There are 3 EV charging station types commonly used. Each has pros and cons when it comes to charging electric vehicles.
These charging station types go by the following names:
- Level 1 charging
- Level 2 charging
- DC fast charging (Level 3 charging)
I’ve designed most of these chargers for various clients, so I’ve learned a lot about them. More specifically, the pros and cons of their various use cases, which are important to know. Especially if you’re looking to swap out your gas-guzzling car with an EV.
To set the stage, below is a summary of important basic information for each charger type.
|Level 1 Charger||Level 2 Charger||Level 3 Charger|
|Cost per charge||$||$$||$$$|
|Primary location||Residential||Residential, Public||Public|
|Sample power rating||120V, 15A, 1.4kW||240V, 40A, 7.7kW||480V, 100A, 48kW|
Level 1 charging
Level 1 chargers use the same single-phase 120-volt power found in your everyday home. I’m talking about the regular wall outlets fed from your 20 Amp circuit breakers.
So you can plug your EV power cord and equipment that came with your car into your standard outlet to charge. You don’t need to install anything else either. It’s super simple!
You can even install a dedicated 120V outlet for charging EVs only. You’ll get the same power output though as using an existing 120-volt outlet.
To point out, from all the charger options, Level 1 chargers are the slowest. They can for sure test your patience. For this reason alone, they’re not an ideal option if you need to fully charge your car every day. This is a big consideration for people who travel far distances daily.
BUT, Level 1 charging is an underrated option in many use cases. Especially since you don’t need to install fancy electrical equipment in your home.
In short, it’s best to use Level 1 chargers at home only if you meet the following conditions:
- Your work commute is short and you don’t frequently travel long distances.
- You have the option to charge your EV at your workplace using a Level 2 charger. Then at home, you do minimal Level 1 charging only.
- You have a garage with a standard outlet. Because if you live in an apartment, you can’t run an extension cord to your parking lot.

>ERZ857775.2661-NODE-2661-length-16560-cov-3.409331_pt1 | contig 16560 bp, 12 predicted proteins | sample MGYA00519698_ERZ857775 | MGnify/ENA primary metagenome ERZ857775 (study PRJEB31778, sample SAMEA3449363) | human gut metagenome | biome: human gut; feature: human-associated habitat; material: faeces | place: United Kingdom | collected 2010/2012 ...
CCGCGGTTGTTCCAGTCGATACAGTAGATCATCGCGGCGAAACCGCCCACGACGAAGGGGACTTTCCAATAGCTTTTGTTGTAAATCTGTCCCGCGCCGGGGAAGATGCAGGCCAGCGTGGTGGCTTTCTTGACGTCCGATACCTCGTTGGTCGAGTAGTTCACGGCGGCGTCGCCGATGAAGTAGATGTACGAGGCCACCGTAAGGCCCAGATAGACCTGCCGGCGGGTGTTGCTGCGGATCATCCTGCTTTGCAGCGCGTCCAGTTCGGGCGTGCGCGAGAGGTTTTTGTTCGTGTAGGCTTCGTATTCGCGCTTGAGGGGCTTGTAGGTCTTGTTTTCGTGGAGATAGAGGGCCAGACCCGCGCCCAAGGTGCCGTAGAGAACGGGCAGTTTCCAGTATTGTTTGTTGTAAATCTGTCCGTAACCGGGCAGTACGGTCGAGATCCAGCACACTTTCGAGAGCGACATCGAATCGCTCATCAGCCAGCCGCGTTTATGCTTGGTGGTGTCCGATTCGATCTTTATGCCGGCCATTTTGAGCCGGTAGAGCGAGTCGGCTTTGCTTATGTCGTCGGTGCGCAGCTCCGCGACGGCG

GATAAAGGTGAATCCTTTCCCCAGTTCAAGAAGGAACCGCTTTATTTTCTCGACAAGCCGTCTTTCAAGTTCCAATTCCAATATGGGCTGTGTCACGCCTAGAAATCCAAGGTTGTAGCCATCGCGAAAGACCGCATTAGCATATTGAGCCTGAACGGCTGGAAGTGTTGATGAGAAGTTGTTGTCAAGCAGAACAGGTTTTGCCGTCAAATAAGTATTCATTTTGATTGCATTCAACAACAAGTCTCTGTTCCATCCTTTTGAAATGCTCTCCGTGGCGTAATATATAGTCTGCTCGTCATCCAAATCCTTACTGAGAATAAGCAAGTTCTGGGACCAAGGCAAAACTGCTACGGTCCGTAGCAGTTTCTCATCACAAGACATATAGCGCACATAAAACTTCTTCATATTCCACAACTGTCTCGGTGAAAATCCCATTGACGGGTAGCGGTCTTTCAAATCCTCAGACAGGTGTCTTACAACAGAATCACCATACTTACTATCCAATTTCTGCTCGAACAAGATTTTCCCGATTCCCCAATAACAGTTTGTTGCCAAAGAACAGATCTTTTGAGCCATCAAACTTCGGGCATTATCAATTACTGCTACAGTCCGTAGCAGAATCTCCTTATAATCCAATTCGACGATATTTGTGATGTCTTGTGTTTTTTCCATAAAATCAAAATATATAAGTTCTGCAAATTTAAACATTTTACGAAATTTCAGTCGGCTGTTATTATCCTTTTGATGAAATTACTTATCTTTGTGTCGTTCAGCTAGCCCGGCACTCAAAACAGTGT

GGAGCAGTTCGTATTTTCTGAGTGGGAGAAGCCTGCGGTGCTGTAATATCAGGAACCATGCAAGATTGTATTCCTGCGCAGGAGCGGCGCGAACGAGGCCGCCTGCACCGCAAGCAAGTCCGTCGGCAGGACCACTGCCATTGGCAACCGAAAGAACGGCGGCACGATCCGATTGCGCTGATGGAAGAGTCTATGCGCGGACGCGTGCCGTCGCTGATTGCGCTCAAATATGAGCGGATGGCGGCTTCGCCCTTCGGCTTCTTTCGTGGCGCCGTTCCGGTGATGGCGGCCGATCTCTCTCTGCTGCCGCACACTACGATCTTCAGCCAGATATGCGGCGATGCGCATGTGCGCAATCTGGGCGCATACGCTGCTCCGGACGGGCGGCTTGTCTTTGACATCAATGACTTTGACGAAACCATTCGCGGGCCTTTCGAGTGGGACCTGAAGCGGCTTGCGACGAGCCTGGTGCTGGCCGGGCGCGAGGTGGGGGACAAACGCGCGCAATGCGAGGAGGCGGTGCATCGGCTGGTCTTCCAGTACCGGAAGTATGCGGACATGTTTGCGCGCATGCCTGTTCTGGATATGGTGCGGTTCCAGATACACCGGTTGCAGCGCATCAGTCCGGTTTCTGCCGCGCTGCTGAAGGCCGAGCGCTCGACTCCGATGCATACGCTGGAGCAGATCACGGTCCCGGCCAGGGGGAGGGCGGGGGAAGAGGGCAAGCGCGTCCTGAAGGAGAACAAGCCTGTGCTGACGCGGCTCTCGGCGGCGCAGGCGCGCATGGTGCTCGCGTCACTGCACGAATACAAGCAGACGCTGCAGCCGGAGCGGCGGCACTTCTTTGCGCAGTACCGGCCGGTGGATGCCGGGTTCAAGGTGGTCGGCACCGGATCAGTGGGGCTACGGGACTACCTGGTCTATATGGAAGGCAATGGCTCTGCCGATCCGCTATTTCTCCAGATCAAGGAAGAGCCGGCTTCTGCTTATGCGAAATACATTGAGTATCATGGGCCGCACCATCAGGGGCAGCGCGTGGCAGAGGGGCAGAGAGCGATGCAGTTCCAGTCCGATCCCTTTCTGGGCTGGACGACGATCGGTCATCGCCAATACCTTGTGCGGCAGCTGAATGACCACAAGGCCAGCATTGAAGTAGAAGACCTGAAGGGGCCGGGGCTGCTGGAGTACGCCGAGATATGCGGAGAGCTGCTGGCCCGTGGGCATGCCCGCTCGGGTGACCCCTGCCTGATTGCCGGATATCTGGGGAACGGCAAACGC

- Minimal impact on your electric utility peak demand charges.
- Doesn’t need the installation of extra electrical equipment. Simply re-use the existing electrical equipment in your home.
- No extra money to spend.
- Ability to carry and charge almost anywhere, since all you need is access to a standard outlet.
- Slow charging time.
Important Note: with Level 1 charging, you’re trickle charging your battery. You may get around 30 or so miles of charge a night with a Tesla Model 3.
So with several long trips, you won’t be able to recharge your battery fast enough. Then if you have a high-capacity Tesla battery, it may take 3 days to fully charge an empty battery.
Level 2 charging
Level 2 chargers use 240-volt single-phase power. This is the same voltage your clothes dryer uses.
This higher-rated voltage allows for faster charging. But you no longer can just use a dedicated 120-volt outlet like Level 1 chargers at home. Instead, you need to buy a Level 2 charger separately. Then, install any necessary electrical equipment.
The average cost of installation is around $750 to $3,000, for both the materials and labor. The cost variance comes down to the complexity of your specific installation job. If you install the equipment right next to your electrical panel the cost will be cheap. But, if you install 50-feet from your electrical panel, the cost will naturally rise. Because you need to pay for more wiring, conduits, and possibly trenching.
In general, Level 2 chargers are most commonly found in homes and around town. You can compare their output to a Level 1 charger below using ChargePoint’s data.
|Level 1 Charging||Level 2 Charging|
|Electric and Power Specs||120-volt, 20 Amp circuit, 1.4 kW||208 to 240-volt, 40 to 50 Amp circuit, 6.2 to 7.6 kW|
|Time to fully charge an EV with a 100-mile battery||17 to 25 hours||4 to 5 hours|
|Drivers served per station per day||1||3 to 4 or more|